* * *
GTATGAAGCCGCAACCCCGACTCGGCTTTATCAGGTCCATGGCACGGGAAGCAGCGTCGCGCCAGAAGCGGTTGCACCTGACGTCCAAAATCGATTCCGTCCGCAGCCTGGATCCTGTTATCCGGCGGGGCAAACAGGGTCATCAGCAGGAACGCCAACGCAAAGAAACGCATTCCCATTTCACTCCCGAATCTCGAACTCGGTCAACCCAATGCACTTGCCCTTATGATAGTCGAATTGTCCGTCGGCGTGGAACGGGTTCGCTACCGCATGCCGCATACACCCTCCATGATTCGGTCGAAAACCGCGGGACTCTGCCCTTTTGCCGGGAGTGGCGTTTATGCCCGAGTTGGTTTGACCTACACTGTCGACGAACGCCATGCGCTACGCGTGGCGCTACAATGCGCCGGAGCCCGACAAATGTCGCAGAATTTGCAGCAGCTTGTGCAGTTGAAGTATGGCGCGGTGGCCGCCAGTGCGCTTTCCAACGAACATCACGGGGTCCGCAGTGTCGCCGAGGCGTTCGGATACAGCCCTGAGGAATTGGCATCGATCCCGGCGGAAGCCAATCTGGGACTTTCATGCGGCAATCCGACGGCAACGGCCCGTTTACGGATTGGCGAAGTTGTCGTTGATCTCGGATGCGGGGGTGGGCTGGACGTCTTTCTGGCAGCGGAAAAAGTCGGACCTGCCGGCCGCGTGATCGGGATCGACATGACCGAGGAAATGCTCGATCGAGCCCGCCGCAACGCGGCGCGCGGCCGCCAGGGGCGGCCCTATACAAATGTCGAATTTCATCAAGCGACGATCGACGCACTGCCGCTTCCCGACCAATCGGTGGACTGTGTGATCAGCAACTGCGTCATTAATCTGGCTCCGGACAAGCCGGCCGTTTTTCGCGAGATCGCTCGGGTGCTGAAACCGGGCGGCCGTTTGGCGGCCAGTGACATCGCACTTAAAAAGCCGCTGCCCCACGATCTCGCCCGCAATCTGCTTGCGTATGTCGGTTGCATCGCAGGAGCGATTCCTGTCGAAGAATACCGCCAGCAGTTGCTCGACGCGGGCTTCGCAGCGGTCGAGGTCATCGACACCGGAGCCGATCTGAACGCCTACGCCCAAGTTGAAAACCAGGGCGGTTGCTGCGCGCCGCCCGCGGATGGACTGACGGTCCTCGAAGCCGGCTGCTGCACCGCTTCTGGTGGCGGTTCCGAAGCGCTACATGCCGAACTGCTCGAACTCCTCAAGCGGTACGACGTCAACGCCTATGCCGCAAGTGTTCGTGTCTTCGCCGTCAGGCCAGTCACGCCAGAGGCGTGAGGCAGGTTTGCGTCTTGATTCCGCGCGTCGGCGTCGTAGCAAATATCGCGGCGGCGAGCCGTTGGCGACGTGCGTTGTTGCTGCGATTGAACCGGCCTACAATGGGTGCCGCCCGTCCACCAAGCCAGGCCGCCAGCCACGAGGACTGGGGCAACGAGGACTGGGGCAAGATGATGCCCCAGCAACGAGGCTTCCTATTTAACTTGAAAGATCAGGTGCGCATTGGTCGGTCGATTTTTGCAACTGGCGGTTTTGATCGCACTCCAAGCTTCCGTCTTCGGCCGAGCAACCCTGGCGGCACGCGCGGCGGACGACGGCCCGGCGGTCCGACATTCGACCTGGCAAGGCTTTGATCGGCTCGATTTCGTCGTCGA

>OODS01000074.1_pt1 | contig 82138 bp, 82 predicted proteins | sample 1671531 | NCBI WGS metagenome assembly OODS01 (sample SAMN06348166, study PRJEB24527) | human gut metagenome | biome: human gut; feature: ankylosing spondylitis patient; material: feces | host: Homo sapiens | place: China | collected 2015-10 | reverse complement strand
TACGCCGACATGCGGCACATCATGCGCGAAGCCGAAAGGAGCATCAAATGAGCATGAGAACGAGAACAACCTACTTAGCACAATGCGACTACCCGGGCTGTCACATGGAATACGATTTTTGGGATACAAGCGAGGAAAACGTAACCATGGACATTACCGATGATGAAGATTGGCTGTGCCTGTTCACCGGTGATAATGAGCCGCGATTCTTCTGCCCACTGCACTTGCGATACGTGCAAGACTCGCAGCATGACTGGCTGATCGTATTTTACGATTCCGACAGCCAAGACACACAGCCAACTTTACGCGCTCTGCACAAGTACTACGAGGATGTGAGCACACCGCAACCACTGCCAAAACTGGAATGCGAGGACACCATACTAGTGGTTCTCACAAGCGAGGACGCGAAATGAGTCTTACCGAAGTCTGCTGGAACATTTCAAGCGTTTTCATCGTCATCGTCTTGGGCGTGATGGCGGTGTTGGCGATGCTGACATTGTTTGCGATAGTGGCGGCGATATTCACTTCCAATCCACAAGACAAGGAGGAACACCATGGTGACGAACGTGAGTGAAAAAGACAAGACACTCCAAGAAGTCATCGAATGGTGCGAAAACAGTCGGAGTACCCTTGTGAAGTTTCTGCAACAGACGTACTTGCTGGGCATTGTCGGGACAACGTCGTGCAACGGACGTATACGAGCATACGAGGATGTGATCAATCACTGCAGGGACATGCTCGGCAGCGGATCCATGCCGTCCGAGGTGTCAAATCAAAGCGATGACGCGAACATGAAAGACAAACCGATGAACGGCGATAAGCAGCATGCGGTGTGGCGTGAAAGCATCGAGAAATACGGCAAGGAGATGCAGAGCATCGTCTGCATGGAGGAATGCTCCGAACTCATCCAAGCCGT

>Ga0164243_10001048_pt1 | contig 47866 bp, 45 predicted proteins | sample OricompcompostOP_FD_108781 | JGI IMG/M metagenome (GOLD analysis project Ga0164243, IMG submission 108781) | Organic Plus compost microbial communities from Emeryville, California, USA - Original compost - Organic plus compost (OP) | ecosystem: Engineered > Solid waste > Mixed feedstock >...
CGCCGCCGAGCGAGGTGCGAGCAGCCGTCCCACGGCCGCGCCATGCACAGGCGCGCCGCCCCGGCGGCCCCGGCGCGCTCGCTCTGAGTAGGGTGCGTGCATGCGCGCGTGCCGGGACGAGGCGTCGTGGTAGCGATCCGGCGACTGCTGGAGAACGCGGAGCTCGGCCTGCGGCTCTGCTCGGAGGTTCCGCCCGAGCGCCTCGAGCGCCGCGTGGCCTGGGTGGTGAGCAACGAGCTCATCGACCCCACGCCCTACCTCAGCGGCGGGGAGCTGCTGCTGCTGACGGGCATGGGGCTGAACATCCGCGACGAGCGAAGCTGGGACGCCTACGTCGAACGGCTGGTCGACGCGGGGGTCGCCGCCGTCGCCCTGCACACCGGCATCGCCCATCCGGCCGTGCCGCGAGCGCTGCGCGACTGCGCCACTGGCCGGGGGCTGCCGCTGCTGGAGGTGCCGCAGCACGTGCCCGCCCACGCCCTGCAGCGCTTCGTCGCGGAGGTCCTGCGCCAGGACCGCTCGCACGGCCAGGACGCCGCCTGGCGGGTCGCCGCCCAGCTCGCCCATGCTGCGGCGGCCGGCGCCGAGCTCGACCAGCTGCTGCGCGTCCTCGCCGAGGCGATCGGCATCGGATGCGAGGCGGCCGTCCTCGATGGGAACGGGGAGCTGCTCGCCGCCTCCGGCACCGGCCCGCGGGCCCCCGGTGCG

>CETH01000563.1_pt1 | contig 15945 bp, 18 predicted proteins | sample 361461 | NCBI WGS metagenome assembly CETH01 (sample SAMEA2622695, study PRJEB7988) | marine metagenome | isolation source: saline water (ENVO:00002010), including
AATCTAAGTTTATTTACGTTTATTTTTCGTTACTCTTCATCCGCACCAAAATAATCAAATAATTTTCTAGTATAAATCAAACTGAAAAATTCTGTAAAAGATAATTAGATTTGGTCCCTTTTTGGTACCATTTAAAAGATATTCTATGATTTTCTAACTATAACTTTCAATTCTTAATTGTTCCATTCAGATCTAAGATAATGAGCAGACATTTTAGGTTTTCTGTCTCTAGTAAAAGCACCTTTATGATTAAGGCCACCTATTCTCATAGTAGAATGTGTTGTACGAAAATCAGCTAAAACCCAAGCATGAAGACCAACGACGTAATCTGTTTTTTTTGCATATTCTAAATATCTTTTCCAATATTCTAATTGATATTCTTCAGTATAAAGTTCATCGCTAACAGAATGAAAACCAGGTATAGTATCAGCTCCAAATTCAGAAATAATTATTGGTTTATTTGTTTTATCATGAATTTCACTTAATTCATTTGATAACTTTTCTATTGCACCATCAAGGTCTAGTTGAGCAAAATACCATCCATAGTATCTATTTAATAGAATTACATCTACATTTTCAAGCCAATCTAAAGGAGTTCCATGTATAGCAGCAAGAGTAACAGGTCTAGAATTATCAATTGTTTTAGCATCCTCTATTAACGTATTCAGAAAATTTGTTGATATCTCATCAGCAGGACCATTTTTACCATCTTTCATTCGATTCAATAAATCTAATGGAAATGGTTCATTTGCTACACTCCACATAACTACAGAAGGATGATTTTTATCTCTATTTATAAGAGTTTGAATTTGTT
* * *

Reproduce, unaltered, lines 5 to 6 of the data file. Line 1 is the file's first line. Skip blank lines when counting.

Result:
CGCCGCCGAGCGAGGTGCGAGCAGCCGTCCCACGGCCGCGCCATGCACAGGCGCGCCGCCCCGGCGGCCCCGGCGCGCTCGCTCTGAGTAGGGTGCGTGCATGCGCGCGTGCCGGGACGAGGCGTCGTGGTAGCGATCCGGCGACTGCTGGAGAACGCGGAGCTCGGCCTGCGGCTCTGCTCGGAGGTTCCGCCCGAGCGCCTCGAGCGCCGCGTGGCCTGGGTGGTGAGCAACGAGCTCATCGACCCCACGCCCTACCTCAGCGGCGGGGAGCTGCTGCTGCTGACGGGCATGGGGCTGAACATCCGCGACGAGCGAAGCTGGGACGCCTACGTCGAACGGCTGGTCGACGCGGGGGTCGCCGCCGTCGCCCTGCACACCGGCATCGCCCATCCGGCCGTGCCGCGAGCGCTGCGCGACTGCGCCACTGGCCGGGGGCTGCCGCTGCTGGAGGTGCCGCAGCACGTGCCCGCCCACGCCCTGCAGCGCTTCGTCGCGGAGGTCCTGCGCCAGGACCGCTCGCACGGCCAGGACGCCGCCTGGCGGGTCGCCGCCCAGCTCGCCCATGCTGCGGCGGCCGGCGCCGAGCTCGACCAGCTGCTGCGCGTCCTCGCCGAGGCGATCGGCATCGGATGCGAGGCGGCCGTCCTCGATGGGAACGGGGAGCTGCTCGCCGCCTCCGGCACCGGCCCGCGGGCCCCCGGTGCG

>CETH01000563.1_pt1 | contig 15945 bp, 18 predicted proteins | sample 361461 | NCBI WGS metagenome assembly CETH01 (sample SAMEA2622695, study PRJEB7988) | marine metagenome | isolation source: saline water (ENVO:00002010), including